William Shakespeare Quotes

The Prince of Darkness is a gentleman.
William Shakespeare (1564-1616), British dramatist, poet. Edgar, in King Lear, act 3, sc. 4, l. 134 (1623). Spoken by Edgar in the guise of Poor Tom.
Well, I'll repent, and that suddenly, while I am in some liking. I shall be out of heart shortly, and then I shall have no strength to repent.
William Shakespeare (1564-1616), British dramatist, poet. Falstaff, in Henry IV, Part 1, act 3, sc. 3, l. 4-7. "Suddenly" means at once; "in some liking" means inclined to do it.
Francisco. For this relief much thanks. 'Tis bitter cold, And I am sick at heart. Bernardo. Have you had quiet guard? Francisco. Not a mouse stirring.
William Shakespeare (1564-1616), British dramatist, poet. Francisco and Bernardo, in Hamlet, act 1, sc. 1, l. 8-10. Francisco's sense of foreboding ("I am sick at heart") establishes right away the atmosphere of the play.
You have too much respect upon the world. They lose it that do buy it with much care.
William Shakespeare (1564-1616), British dramatist, poet. Gratiano, in The Merchant of Venice, act 1, sc. 1, l. 74-5. Telling Antonio he has too anxious a regard ("respect") for his business affairs ("upon the world").
Imperious Caesar, dead and turned to clay, Might stop a hole to keep the wind away. O that that earth which kept the world in awe Should patch a wall t'expel the winter's flaw!
William Shakespeare (1564-1616), British dramatist, poet. Hamlet, in Hamlet, act 5, sc. 1, l. 213-6. a bleak view of death as mere oblivion, but recalling Genesis 3.19, where man was made of earth by God; "winter's flaw" means gust of cold wind.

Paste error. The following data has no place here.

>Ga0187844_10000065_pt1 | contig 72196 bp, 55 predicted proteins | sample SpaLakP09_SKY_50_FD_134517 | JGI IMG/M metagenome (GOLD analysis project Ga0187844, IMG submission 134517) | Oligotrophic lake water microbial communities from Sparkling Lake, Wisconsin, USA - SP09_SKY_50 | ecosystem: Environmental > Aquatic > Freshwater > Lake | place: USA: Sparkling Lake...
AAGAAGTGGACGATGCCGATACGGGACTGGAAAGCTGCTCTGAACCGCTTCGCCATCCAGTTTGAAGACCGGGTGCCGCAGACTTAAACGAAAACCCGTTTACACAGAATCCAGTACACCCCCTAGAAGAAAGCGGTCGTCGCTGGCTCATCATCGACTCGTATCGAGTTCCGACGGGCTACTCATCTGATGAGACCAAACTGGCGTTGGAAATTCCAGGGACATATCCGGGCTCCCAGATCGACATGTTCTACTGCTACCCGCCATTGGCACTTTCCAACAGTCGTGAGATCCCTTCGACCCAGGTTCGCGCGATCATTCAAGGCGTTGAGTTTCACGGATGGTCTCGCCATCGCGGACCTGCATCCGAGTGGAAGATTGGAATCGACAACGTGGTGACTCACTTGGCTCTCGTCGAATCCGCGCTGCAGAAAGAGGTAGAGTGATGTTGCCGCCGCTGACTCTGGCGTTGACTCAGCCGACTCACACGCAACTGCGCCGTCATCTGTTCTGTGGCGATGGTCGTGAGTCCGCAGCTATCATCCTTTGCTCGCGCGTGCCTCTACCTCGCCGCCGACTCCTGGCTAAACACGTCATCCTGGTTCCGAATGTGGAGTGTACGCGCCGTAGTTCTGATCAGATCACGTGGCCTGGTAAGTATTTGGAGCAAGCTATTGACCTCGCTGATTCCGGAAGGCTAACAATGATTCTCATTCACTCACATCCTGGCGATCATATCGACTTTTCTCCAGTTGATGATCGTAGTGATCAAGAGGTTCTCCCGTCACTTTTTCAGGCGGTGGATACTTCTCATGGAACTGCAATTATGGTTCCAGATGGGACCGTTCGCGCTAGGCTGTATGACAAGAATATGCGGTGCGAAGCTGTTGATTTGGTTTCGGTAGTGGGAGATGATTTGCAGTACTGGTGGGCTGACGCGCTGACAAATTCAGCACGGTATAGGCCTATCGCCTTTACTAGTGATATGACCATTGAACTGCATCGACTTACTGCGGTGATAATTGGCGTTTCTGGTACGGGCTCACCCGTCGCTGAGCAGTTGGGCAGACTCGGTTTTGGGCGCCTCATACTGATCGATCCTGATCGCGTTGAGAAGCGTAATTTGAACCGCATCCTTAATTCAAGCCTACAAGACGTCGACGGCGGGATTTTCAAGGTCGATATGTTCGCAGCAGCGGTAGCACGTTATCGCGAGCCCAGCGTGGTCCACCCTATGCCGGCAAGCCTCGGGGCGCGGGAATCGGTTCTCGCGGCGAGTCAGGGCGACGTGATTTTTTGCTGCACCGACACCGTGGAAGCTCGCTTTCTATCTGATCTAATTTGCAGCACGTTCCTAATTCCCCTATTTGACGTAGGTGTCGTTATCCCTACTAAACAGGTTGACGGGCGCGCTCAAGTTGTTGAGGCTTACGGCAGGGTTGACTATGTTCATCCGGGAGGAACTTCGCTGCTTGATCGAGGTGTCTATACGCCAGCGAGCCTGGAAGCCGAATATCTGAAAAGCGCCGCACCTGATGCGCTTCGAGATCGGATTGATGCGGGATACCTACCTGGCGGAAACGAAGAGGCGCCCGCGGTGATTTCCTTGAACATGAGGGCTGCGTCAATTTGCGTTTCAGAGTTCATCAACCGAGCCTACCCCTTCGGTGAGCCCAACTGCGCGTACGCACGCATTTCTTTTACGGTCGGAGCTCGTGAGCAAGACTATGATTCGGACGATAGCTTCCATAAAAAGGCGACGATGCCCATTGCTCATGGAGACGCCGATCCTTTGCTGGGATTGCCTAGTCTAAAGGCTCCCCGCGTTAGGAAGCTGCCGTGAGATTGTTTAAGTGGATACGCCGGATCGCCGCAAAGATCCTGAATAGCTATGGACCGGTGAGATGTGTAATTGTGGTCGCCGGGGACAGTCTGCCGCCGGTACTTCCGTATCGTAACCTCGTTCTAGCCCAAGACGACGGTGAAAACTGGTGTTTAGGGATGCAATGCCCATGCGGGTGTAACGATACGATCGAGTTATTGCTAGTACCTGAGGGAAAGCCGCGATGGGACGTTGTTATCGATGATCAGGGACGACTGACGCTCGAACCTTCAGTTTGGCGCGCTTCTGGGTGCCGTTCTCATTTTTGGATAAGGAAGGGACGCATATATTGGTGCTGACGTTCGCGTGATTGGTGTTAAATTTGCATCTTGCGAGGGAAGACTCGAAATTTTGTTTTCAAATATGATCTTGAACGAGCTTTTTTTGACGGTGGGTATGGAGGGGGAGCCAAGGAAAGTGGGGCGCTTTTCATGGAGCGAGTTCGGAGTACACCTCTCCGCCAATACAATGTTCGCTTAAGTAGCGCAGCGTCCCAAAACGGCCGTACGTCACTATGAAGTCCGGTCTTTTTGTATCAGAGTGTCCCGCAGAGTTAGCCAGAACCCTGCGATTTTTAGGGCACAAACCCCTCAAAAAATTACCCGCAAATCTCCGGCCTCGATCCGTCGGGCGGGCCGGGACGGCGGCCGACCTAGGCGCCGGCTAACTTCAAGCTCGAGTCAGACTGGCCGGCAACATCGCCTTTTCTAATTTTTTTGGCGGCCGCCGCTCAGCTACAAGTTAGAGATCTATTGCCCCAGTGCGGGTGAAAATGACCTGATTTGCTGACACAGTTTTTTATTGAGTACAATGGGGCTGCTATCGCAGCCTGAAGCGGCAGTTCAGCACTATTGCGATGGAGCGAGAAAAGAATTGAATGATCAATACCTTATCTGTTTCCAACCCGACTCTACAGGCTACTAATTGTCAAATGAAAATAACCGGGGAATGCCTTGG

One good deed dying tongueless Slaughters a thousand waiting upon that; Our praises are our wages.
William Shakespeare (1564-1616), British dramatist, poet. Hermione, in The Winter's Tale, act 1, sc. 2, l. 92-4. On praise as the reward of doing good.
But we have reason to cool our raging motions, our carnal stings, our unbitted lusts; whereof I take this that you call love to be a sect or scion.... It is merely a lust of the blood and a permission of the will.
William Shakespeare (1564-1616), British dramatist, poet. Iago, in Othello, act 1, sc. 3, l. 329-32, 334-5. "Motions" means sensual impulses; "sect or scion" means branch or offshoot.
Things sweet to taste prove in digestion sour.
William Shakespeare (1564-1616), British dramatist, poet. John of Gaunt, in Richard II, act 1, sc. 3, l. 236. Proverbial; compare Revelation, 10:9-10.
The blood weeps from my heart when I do shape, In forms imaginary, th' unguided days And rotten times that you shall look upon When I am sleeping with my ancestors.
William Shakespeare (1564-1616), British dramatist, poet. King Henry, in Henry IV, Part 2, act 4, sc. 4, l. 58-61. Anticipating disorder after his death.
Upon the King! Let us our lives, our souls, Our debts, our careful wives, Our children, and our sins lay on the King! We must bear all. O hard condition, Twin-born with greatness, subject to the breath Of every fool, whose sense no more can feel But his own wringing! What infinite heartsease Must kings neglect that private men enjoy! And what have kings that privates have not too, Save ceremony, save general ceremony? And what art thou, thou idol ceremony? What kind of god art thou, that suffer'st more Of mortal griefs than do thy worshipers? What are thy rents? What are thy comings-in? O ceremony, show me but thy worth! What is thy soul of adoration? Art thou aught else but place, degree, and form, Creating awe and fear in other men?
William Shakespeare (1564-1616), British poet. King Henry V (IV, i). . . The Unabridged William Shakespeare, William George Clark and William Aldis Wright, eds. (1989) Running Press.